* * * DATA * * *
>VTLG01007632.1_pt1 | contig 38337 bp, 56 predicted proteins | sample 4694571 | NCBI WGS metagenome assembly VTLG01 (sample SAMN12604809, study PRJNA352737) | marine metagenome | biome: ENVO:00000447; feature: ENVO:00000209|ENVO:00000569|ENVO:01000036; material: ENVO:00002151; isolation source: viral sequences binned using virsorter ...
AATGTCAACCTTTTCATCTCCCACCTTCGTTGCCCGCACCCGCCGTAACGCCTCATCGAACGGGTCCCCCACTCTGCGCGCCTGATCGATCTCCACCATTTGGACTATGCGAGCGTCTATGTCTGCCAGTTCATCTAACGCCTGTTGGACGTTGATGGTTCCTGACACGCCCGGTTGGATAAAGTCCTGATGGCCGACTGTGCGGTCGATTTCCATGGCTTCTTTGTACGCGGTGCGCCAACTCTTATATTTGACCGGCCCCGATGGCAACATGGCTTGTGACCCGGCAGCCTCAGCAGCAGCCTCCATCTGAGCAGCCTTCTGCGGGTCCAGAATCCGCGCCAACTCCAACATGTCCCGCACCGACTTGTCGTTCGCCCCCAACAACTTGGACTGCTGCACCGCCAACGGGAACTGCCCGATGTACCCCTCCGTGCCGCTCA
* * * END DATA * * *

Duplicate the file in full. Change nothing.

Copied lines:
>VTLG01007632.1_pt1 | contig 38337 bp, 56 predicted proteins | sample 4694571 | NCBI WGS metagenome assembly VTLG01 (sample SAMN12604809, study PRJNA352737) | marine metagenome | biome: ENVO:00000447; feature: ENVO:00000209|ENVO:00000569|ENVO:01000036; material: ENVO:00002151; isolation source: viral sequences binned using virsorter ...
AATGTCAACCTTTTCATCTCCCACCTTCGTTGCCCGCACCCGCCGTAACGCCTCATCGAACGGGTCCCCCACTCTGCGCGCCTGATCGATCTCCACCATTTGGACTATGCGAGCGTCTATGTCTGCCAGTTCATCTAACGCCTGTTGGACGTTGATGGTTCCTGACACGCCCGGTTGGATAAAGTCCTGATGGCCGACTGTGCGGTCGATTTCCATGGCTTCTTTGTACGCGGTGCGCCAACTCTTATATTTGACCGGCCCCGATGGCAACATGGCTTGTGACCCGGCAGCCTCAGCAGCAGCCTCCATCTGAGCAGCCTTCTGCGGGTCCAGAATCCGCGCCAACTCCAACATGTCCCGCACCGACTTGTCGTTCGCCCCCAACAACTTGGACTGCTGCACCGCCAACGGGAACTGCCCGATGTACCCCTCCGTGCCGCTCA